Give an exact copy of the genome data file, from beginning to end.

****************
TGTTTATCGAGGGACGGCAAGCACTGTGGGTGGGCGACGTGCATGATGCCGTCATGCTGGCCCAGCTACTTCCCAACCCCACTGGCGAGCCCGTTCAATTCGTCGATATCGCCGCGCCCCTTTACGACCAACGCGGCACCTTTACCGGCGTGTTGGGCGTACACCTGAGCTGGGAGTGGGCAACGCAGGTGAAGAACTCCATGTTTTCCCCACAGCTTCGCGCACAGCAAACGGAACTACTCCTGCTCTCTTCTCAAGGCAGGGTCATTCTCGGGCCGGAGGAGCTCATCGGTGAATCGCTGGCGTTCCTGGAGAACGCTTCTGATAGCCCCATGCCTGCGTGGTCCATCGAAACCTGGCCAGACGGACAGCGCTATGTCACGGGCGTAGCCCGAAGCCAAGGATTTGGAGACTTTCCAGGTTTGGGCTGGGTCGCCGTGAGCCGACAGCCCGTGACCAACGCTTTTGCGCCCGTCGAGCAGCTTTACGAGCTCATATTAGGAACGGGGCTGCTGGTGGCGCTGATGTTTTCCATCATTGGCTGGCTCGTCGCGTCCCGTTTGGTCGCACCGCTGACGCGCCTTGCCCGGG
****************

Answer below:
TGTTTATCGAGGGACGGCAAGCACTGTGGGTGGGCGACGTGCATGATGCCGTCATGCTGGCCCAGCTACTTCCCAACCCCACTGGCGAGCCCGTTCAATTCGTCGATATCGCCGCGCCCCTTTACGACCAACGCGGCACCTTTACCGGCGTGTTGGGCGTACACCTGAGCTGGGAGTGGGCAACGCAGGTGAAGAACTCCATGTTTTCCCCACAGCTTCGCGCACAGCAAACGGAACTACTCCTGCTCTCTTCTCAAGGCAGGGTCATTCTCGGGCCGGAGGAGCTCATCGGTGAATCGCTGGCGTTCCTGGAGAACGCTTCTGATAGCCCCATGCCTGCGTGGTCCATCGAAACCTGGCCAGACGGACAGCGCTATGTCACGGGCGTAGCCCGAAGCCAAGGATTTGGAGACTTTCCAGGTTTGGGCTGGGTCGCCGTGAGCCGACAGCCCGTGACCAACGCTTTTGCGCCCGTCGAGCAGCTTTACGAGCTCATATTAGGAACGGGGCTGCTGGTGGCGCTGATGTTTTCCATCATTGGCTGGCTCGTCGCGTCCCGTTTGGTCGCACCGCTGACGCGCCTTGCCCGGG